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What Is a Design Specification? 2022’s Brief and Useful Guide

Written by, Andriana Moskovska

Updated April, 18, 2022

The key to any successful project is good planning and clear communication between all stakeholders about the project’s design objectives and requirements.

The best way to deliver that information is via a design specification document. But, what is a design specification exactly, and how does it help your projects?

Keep on reading to find out!

Product Design Specification & Brief

In essence, a design specification is the ‘blueprint’ of a project as it defines all the details and requirements for a given process or product. 

However, to write a detailed design specification, the client has to conduct thorough research that covers every aspect of developing and maintaining a product or process, including technical drawings, ergonomic factors, functionality, and more.

On the other hand, the design brief provides the project’s outline to present its requirements, client wishes and limitations in an understandable way.

In general, the brief contains rough sketches or a skeletal outline since most of the creative freedom is left to the designer. The primary purpose of the design brief is to serve as a basic guideline for the project, setting the goals and constraints but without imposing specific requirements and details.

What Does a Design Specification Include?

The design specification describes a product or process with precise and detailed information in several areas, and a standard product design specification checklist might include:

  • Project Overview—includes basic information such as data about the company, description of the product’s purpose, details on the competition, market strategy, a schedule with milestones, etc. These should be presented clearly through a platform of choice;
  • Objectives & Targets—depict precise objectives and their deadlines, since milestones are helpful to maintain the project development pace;
  • Target Audience—describes the target customer groups as the product or process needs to be adjusted to meet their needs;
  • Product Functionality—offers a clear explanation about how the product should work and how the user interacts with it;
  • Product Form & Dimensions—details the product’s physical shape and size since designers should consider the ergonomic factors along with the aesthetics.

Note: The design specification also contains essential details about the materials used, environmental impact, performance, security, quality, and more.

What Does a Design Brief Include?

The contents of the design brief and their level of detail can vary depending on the project. With that said, most design briefs cover the following areas:

  • Project Description—includes information about the client, the demands and scope of the project, and describes the design requirements;
  • Goals—clearly define the project deliverables to avoid any misunderstandings between the designer and the client;
  • Target Audience—considers the potential customer since the product requirements and aesthetic factors need to be adjusted correspondingly;
  • Look & Feel—outlines the clients’ visual preferences and aesthetic requirements so the creative team knows what to focus on;
  • Project Restrictions—delves into the project restrictions such as time, budget, workforce, and more.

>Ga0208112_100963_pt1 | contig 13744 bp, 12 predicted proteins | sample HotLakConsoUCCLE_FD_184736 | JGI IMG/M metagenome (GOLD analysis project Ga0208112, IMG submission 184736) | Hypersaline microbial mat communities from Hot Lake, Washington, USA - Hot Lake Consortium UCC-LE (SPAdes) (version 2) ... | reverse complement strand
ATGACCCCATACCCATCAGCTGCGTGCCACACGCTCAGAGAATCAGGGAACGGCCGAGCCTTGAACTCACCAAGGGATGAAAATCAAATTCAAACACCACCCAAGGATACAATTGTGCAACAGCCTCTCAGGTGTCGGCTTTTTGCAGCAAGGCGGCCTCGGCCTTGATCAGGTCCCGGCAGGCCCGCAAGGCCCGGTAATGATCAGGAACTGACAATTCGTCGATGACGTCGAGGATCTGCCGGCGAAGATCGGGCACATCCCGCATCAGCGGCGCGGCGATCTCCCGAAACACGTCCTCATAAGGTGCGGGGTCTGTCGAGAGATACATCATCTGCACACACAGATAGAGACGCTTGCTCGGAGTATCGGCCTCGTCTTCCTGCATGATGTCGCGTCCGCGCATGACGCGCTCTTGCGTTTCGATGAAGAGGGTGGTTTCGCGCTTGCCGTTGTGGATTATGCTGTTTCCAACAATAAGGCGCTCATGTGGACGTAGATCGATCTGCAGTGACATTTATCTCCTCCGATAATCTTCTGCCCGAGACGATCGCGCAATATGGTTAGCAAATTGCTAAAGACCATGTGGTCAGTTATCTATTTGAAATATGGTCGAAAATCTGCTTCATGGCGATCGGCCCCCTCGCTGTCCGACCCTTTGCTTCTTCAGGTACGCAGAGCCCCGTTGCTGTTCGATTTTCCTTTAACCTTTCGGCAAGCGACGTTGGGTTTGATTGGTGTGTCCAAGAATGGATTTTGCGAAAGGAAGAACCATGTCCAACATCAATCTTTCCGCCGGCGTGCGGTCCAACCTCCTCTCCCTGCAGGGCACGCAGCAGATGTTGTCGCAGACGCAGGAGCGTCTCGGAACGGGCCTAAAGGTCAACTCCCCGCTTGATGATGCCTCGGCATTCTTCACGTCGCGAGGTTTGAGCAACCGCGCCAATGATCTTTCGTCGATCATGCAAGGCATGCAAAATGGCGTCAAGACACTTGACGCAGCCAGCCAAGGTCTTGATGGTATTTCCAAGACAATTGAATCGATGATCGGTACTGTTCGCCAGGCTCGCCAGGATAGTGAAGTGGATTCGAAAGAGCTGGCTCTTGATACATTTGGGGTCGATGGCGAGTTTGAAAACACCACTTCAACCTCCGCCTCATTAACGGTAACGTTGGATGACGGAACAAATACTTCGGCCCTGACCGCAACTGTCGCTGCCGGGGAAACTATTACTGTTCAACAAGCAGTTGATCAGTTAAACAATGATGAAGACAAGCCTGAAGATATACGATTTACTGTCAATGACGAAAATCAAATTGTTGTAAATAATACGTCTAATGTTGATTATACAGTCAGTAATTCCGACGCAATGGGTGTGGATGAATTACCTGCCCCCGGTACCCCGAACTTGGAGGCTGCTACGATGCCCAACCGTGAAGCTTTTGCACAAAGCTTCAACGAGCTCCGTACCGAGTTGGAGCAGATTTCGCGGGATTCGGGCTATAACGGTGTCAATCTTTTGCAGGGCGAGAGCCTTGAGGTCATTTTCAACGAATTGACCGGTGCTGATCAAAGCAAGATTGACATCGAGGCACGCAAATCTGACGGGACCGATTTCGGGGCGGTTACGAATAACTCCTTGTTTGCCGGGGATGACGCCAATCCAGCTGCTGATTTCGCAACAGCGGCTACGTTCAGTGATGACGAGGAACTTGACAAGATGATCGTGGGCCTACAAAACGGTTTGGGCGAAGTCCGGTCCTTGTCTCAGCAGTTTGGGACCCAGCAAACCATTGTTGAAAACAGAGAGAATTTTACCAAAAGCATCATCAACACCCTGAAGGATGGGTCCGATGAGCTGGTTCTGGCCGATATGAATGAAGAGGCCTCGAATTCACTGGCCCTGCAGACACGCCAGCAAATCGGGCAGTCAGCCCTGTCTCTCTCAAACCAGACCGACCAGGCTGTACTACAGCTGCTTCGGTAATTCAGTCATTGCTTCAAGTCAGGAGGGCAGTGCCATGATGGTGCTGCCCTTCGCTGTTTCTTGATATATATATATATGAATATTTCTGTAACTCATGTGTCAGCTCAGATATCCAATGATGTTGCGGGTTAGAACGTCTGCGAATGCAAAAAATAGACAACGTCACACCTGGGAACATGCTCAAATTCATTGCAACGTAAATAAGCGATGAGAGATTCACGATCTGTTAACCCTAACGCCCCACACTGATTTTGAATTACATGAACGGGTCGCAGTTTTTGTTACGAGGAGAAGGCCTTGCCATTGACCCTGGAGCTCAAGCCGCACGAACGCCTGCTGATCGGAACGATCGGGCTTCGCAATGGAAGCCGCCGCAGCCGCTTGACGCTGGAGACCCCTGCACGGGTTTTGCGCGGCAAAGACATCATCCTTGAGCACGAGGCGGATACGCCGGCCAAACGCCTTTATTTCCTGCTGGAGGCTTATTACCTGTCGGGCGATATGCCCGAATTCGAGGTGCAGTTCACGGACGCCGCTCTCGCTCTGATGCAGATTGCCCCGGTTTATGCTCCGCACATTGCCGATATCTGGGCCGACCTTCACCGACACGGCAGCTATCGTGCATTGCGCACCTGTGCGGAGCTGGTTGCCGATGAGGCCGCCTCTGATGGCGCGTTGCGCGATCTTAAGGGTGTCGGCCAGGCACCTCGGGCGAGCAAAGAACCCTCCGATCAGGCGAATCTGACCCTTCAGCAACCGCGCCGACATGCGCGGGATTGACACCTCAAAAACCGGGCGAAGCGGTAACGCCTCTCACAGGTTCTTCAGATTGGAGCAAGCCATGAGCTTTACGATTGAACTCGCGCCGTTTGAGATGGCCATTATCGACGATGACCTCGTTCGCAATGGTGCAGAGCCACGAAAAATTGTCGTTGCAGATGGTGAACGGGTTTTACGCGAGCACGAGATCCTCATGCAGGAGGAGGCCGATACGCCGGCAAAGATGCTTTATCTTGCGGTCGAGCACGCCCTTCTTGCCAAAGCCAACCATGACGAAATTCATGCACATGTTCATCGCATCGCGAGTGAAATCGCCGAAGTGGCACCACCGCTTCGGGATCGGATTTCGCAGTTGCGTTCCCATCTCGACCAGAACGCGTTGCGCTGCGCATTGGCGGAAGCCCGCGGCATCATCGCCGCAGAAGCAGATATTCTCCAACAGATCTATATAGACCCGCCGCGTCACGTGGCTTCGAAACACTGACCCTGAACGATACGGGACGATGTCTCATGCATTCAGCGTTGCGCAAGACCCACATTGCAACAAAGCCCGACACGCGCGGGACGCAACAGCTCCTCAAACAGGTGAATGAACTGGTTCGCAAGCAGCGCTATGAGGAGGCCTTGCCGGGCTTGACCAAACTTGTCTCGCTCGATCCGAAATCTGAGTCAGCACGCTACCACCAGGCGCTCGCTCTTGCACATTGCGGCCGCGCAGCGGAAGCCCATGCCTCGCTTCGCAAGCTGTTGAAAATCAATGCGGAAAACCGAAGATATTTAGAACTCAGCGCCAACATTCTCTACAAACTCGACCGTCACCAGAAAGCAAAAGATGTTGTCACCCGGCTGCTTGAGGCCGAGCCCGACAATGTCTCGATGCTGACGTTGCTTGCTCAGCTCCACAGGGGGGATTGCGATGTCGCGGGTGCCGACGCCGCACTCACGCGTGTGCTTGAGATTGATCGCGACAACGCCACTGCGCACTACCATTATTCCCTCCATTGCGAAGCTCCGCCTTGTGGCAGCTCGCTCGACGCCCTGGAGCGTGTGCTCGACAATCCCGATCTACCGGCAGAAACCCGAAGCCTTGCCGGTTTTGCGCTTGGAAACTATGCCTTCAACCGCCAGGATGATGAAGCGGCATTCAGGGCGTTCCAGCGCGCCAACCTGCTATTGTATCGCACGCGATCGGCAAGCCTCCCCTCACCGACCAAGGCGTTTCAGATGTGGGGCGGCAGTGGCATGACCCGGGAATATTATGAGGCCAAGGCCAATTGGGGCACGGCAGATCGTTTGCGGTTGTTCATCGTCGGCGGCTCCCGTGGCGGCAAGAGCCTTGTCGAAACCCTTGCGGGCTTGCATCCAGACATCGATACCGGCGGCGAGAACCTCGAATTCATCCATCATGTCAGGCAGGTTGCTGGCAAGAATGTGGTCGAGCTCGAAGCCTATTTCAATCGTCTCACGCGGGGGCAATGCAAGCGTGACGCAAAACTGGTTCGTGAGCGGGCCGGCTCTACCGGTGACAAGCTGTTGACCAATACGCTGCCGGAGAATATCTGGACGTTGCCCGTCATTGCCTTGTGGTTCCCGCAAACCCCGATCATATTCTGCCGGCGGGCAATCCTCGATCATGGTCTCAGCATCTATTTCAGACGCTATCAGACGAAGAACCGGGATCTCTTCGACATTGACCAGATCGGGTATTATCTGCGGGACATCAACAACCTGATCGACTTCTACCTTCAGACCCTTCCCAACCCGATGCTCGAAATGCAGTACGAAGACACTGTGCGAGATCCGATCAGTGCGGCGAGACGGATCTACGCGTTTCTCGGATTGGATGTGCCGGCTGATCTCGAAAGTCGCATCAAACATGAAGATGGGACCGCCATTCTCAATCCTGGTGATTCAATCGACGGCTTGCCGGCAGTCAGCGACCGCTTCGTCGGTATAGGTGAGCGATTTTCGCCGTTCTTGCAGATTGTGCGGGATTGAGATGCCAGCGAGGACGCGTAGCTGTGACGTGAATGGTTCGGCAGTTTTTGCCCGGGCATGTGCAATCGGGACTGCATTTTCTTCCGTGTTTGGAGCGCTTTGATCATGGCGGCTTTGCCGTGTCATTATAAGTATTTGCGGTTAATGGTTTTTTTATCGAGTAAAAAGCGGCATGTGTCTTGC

Note: Certain designers differentiate between an open brief that allows for changes during the course of the project, and a closed brief with detailed and strict requirements.

Benefits of a Product Design Brief & Specification

Creating both a design brief and a design specification are important steps in the development process as they come with several valuable benefits:

  • Clear Goals & Objectives—the client goals are clearly outlined, so the design team gets a clear idea as to the scope of the project and the development direction;
  • Ensuring Everyone’s in Sync—well-written design specifications remove ambiguity from the project and the responsibilities of individual stakeholders;
  • Accountability—since the objectives and the strategy are clearly stated, the design brief and specification leave little room for excuses when goals aren’t met;
  • Accelerated Development—eliminates time-wasting, such as long email threads and corrections, as the scope and goals are clearly defined at the start.

Note: The above list includes some primary reasons for developing a design brief and specification. Depending on the specific project circumstances, additional benefits might also apply, such as minimising the legal risk, easier asset management, and more.

Bottom Line

Now that you reviewed the differences between a design brief and specification, check out several design specifications examples to learn how to create one for your business if needed. Ultimately, they are powerful tools that guide your project and ensure all objectives and requirements are met within a given timeframe.

                           

Frequently Asked Questions And Their Answers

How to write a design brief?

Since every project is unique, you cannot rely on a universal design brief template. Instead, adapt the checklist we provided above to your project’s needs and check out a design brief example or two to see how to write yours and if you need to include anything else.

How to write a design specification?

First, you need to conduct exhaustive research about the product, so you are able to cover all of the items on the above checklist. You can also look for a design specification template that matches your needs to direct your research and writing.

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